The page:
Tuesday, September 11, 2018

Merry Sukkot!

Merry Sukkot!

“Away in a manger, no crib for a bed…”

There was no snow on the ground that fateful night, no wisemen either, They didn’t come on the scene till two years later. No, just the barnyard crew from George Orwell’s Animal Farm and a few shepherds. No, the time of the year was the Hebrew month of Tishrei, during the festival of Sukkot, the Feast of Tabernacles.

Luke 2:1-5 And it came to pass in those days, that there went out a decree from Caesar Augustus that all the world should be taxed. (And this taxing was first made when Cyrenius was governor of Syria.) And all went to be taxed, every one into his own city. And Joseph also went up from Galilee, out of the city of Nazareth, into Judaea, unto the city of David, which is called Bethlehem; (because he was of the house and lineage of David:) To be taxed with Mary his espoused wife, being great with child.

You see, Caesar was no dummy. He knew the Jews would be all in one place, and going back to their hometowns for the last of the three pilgrimage festivals and He may have thought, “Since everyone is in one place, might as well hit two birds with one stone and take a tax and a census.”

During Sukkot (Feast of Tabernacles), every Jewish family by Torah is required to build a 3 sided booth for the festival to (if weather permits) live in or at least have a meal, a study or a time of prayer in there. It commemorates the 40 years that Israel wandered and camped in the desert. If one’s life or health was at risk they were not required to stay in a sukkah and seeing as Miriam (Mary) being pregnant with Yeshua (Jesus) Yosef (Joseph) sought out a hotel an inn but to no avail.

Luke 2:6-7 And so it was, that, while they were there, the days were accomplished that she should be delivered. And she brought forth her firstborn son, and wrapped him in swaddling clothes, and laid him in a manger; because there was no room for them in the inn.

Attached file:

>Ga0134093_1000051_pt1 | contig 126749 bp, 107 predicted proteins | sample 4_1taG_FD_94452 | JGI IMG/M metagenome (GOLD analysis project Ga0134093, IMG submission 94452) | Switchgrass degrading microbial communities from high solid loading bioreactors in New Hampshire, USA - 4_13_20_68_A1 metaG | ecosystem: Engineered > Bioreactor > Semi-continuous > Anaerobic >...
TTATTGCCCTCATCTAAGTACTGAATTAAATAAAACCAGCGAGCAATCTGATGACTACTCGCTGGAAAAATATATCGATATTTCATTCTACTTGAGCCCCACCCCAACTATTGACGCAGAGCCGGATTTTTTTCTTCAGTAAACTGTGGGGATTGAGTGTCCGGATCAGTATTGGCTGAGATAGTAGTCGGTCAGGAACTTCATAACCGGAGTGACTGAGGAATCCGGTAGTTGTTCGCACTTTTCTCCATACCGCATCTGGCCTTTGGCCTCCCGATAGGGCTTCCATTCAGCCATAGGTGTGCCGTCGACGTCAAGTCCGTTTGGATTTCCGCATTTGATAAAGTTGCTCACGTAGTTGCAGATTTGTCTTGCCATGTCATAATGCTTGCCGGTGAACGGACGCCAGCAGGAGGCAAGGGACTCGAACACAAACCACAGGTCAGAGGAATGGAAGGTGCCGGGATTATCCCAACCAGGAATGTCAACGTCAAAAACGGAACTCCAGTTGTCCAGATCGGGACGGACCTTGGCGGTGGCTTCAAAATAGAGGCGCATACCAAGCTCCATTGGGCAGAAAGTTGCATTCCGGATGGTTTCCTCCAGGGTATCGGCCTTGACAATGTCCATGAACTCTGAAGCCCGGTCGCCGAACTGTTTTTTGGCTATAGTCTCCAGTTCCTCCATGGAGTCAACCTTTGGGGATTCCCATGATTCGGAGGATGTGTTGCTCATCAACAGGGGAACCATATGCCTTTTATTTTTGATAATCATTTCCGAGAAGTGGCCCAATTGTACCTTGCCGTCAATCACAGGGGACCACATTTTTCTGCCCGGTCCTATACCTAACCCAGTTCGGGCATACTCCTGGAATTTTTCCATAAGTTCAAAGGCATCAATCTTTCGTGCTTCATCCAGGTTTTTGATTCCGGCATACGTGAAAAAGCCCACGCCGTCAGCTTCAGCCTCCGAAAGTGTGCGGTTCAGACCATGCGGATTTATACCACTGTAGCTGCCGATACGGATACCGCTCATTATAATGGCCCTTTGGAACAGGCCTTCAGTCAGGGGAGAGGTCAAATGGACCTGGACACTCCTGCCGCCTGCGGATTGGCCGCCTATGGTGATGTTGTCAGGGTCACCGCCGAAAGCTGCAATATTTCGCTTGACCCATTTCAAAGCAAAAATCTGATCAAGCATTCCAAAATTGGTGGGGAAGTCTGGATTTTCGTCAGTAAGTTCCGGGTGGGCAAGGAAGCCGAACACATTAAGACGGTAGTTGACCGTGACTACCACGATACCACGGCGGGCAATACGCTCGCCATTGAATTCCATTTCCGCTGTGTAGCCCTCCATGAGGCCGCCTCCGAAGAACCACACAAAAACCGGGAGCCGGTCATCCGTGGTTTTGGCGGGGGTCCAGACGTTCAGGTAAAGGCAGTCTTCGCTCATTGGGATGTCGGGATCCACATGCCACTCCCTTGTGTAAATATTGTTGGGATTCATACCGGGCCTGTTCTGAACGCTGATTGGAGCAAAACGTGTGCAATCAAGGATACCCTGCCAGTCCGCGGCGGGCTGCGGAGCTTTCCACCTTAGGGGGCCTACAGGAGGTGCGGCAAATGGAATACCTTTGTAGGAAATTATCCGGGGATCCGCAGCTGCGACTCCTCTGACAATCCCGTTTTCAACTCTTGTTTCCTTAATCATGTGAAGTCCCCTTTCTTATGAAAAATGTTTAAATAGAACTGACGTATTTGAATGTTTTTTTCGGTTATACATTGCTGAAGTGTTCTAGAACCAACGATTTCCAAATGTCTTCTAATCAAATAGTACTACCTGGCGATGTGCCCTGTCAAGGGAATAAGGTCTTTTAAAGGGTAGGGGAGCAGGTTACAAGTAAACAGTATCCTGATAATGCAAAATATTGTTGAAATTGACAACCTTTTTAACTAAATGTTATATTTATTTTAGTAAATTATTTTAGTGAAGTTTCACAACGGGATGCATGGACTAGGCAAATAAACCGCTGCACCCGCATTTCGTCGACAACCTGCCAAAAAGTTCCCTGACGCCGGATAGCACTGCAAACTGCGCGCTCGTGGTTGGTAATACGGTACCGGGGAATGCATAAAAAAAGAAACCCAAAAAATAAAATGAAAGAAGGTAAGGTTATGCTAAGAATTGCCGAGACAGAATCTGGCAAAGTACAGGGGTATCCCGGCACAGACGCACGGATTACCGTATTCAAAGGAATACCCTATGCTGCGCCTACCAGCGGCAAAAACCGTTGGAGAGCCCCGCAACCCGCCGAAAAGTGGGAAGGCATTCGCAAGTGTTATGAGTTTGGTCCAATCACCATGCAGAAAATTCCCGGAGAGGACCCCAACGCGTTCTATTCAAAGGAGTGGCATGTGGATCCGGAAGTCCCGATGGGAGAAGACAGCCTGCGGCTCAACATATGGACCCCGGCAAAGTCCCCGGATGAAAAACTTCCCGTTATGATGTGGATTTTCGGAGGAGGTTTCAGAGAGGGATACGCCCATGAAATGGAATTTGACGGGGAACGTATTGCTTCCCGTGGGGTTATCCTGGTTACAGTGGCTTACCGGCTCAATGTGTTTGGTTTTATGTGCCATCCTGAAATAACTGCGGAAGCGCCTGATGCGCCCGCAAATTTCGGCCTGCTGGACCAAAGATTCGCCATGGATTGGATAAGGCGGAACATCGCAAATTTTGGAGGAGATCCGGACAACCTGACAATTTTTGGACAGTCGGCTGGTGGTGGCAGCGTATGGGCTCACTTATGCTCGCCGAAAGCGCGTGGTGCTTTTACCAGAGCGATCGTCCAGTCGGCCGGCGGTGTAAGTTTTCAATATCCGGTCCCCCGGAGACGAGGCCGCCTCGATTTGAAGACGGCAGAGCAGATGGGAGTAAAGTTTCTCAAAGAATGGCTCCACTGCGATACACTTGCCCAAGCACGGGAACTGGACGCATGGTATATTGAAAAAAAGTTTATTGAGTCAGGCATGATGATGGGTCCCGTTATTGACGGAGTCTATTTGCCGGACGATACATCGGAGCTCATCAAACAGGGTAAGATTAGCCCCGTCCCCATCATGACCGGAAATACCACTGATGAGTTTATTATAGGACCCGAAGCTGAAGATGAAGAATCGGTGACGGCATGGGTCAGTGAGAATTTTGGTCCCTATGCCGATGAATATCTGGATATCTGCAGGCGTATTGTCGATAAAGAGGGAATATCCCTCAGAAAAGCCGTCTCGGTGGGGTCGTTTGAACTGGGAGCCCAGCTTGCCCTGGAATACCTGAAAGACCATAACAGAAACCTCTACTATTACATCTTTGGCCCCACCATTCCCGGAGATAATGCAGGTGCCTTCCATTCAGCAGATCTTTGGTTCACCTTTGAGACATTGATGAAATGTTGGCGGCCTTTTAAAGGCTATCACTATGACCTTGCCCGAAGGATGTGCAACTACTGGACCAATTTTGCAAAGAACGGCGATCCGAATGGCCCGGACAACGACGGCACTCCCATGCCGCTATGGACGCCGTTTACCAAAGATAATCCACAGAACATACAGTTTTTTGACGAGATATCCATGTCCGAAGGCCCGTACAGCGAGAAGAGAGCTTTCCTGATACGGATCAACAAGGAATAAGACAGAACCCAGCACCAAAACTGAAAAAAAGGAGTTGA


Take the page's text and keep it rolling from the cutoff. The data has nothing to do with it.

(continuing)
And as fate would have it, they ended up in a sukkah of sorts anyway! Have you ever noticed most nativity scene? The figurines are usually under a 3 sided structure with a straw like roof… in other words, a sukkah! For the Messiah to be qualified as Messiah He had to obey the Torah in every way, and God caused it so that Yeshua was born in a sukkah!

Yeshua said Himself that He is the Bread of Life (John 6:48). Yeshua was born in Beyt-Lechem, Bethlehem, being translated, the House of Bread. And when He was born He was laid in, of all things, a feeding trough, a manger, in which grain, which is used to make bread, was put to feed the livestock. And in the Scriptures, especially in Psalm 23, we are likened as unto sheep, who at times eat grain.

John 1:14 And the Word was made flesh, and dwelt among us, (and we beheld his glory, the glory as of the only begotten of the Father,) full of grace and truth.

The word “dwelt” comes from the word “sukkah”. So we can say Yeshua housed himself in a sukkah of flesh and “sukkah-ed” among us. This word “sukkah” as in it the root word “Shekinah” which is used to describe the manifest presence of God dwelling or “sukkah-ing” among Israel in the Tabernacle and Temple. So Yeshua the Messiah, the figurative Son of God, the emanation of God Himself, “sukkah-ed,” now in flesh among Israel as He did in a cloud in the Tabernacle and Temple.